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Encyclopedia > Philosopher king
Part of a series on
Platonic idealism
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Philosopher kings are the hypothetical rulers of Plato's Utopian Kallipolis. If his ideal city-state is to ever come into being, "philosophers [must] become kings…or those now called kings [must]…genuinely and adequately philosophize" ( The Republic, 473c). Image File history File links Plato-raphael. ... Platonic idealism is the theory that the substantive reality around us is only a reflection of a higher truth. ... Platonism is a philosophical term usually used to refer to the idea of realism regarding the existence of universals after the Greek philosopher Plato who lived between c. ... Middle Platonism refers to the development of certain philosophical doctrines associated with Plato during the first and second centuries A.D. One of the outstanding thinkers of Middle Platonism was Philo Judeaus (Philo the Jew) who synthesized Platos philosophy with Jewish scripture largely through allegorical interpretation of the latter. ... Neoplatonism (also Neo-Platonism) is the modern term for a school of philosophy that took shape in the 3rd century AD, based on the teachings of Plato and earlier Platonists. ... Platonic epistemology is the belief that knowledge is innate, the development (often under the midwife-like guidance of an interrogator) of ideas buried deep in the soul. ... Socratic Method (or Method of Elenchus or Socratic Debate) is a dialectic method of inquiry, largely applied to the examination of key moral concepts and first described by Plato in the Socratic Dialogues. ... Socratic dialogue (Greek Σωκρατικός λόγος or Σωκρατικός διάλογος), is a prose literary form developed in Greece at the turn of the fourth century BCE, preserved today in the dialogues of Plato and the Socratic works of Xenophon - either dramatic or narrative - in which characters discuss moral and philosophical problems. ... Theory of Forms typically refers to Platos belief that the material world as it seems to us is not the real world, but only a shadow of the real world. ... The Platonic doctrine of recollection is the idea that we are born possessing all knowledge and our realization of that knowledge is contingent on our discovery of it. ... For other uses, see Plato (disambiguation). ... This page is about the ancient Greek philosopher. ... Plato, in The Republic (507b-509c), uses the sun as a metaphor for the source of illumination, arguably intellectual illumination, which he held to be The Form of the Good, which is sometimes interpreted as Platos notion of God. ... Plato, in The Republic Book 6 (509D–513E), uses the literary device of a divided line to teach his basic views about four levels of existence (especially the intelligible world of the forms, universals, and the visible world we see around us) and the corresponding ways we come to know... This article or section is in need of attention from an expert on the subject. ... For other uses, see Plato (disambiguation). ... This article is about the Turkish town. ... A city-state is a region controlled exclusively by a city. ... The Republic is an influential dialogue by Plato, written in the first half of the 4th century BC. This Socratic dialogue mainly is about political philosophy and ethics. ...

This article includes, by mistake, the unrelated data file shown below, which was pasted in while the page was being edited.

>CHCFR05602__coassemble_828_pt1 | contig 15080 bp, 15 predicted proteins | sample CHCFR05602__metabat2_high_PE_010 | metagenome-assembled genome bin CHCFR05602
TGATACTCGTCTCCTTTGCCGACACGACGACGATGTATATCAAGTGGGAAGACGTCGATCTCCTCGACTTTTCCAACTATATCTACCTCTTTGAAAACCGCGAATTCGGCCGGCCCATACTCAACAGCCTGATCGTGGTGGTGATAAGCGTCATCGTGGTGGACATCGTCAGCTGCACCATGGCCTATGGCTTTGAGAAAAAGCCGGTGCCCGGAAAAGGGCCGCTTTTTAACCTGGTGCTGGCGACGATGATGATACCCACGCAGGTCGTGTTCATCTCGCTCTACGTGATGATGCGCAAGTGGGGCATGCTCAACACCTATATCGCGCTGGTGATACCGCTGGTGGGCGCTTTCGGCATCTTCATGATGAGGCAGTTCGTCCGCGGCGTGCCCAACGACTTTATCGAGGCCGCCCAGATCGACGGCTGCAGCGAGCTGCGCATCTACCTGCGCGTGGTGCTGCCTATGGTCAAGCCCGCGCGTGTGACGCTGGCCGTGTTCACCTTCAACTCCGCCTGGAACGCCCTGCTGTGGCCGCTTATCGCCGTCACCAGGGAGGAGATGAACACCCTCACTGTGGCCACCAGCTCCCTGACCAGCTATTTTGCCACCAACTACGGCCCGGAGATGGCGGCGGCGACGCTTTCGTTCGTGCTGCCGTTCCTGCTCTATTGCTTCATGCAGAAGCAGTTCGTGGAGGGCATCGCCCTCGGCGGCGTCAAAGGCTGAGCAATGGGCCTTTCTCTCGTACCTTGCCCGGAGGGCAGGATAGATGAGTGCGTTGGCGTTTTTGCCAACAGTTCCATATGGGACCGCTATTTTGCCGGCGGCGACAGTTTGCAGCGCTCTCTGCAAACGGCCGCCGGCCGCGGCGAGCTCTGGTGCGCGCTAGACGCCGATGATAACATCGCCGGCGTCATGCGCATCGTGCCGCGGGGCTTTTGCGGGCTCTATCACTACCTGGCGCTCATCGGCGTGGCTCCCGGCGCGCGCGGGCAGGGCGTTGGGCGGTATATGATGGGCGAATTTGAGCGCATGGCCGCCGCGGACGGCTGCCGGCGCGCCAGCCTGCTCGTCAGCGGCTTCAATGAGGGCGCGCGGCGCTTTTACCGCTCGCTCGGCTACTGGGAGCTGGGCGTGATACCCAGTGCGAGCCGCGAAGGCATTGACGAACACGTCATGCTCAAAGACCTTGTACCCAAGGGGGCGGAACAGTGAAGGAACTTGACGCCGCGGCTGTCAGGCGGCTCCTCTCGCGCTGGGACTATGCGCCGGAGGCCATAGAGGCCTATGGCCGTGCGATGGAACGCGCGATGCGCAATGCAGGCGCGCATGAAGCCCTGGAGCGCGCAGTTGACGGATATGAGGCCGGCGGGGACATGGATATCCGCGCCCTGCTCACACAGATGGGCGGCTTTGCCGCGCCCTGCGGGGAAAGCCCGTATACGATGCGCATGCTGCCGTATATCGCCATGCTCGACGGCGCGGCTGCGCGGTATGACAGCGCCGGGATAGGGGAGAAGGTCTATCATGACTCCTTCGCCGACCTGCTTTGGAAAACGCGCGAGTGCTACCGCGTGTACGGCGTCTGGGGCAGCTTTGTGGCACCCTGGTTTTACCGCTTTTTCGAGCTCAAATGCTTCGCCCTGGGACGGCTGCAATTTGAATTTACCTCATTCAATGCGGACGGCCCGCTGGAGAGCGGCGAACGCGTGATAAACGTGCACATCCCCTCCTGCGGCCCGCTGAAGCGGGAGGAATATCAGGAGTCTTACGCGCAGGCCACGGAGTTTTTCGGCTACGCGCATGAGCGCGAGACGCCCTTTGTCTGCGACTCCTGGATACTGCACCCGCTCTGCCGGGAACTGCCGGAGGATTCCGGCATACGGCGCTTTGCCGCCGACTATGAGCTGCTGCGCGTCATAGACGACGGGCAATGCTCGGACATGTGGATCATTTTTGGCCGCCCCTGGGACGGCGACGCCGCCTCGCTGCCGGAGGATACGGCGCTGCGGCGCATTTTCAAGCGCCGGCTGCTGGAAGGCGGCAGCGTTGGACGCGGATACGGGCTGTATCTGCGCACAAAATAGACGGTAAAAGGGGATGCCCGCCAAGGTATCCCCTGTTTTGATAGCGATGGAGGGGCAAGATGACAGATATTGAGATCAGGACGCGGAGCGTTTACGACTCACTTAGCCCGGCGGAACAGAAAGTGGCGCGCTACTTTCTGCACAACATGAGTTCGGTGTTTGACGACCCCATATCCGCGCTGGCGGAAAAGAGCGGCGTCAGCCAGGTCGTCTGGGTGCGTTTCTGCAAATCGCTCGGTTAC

In Book VII of The Republic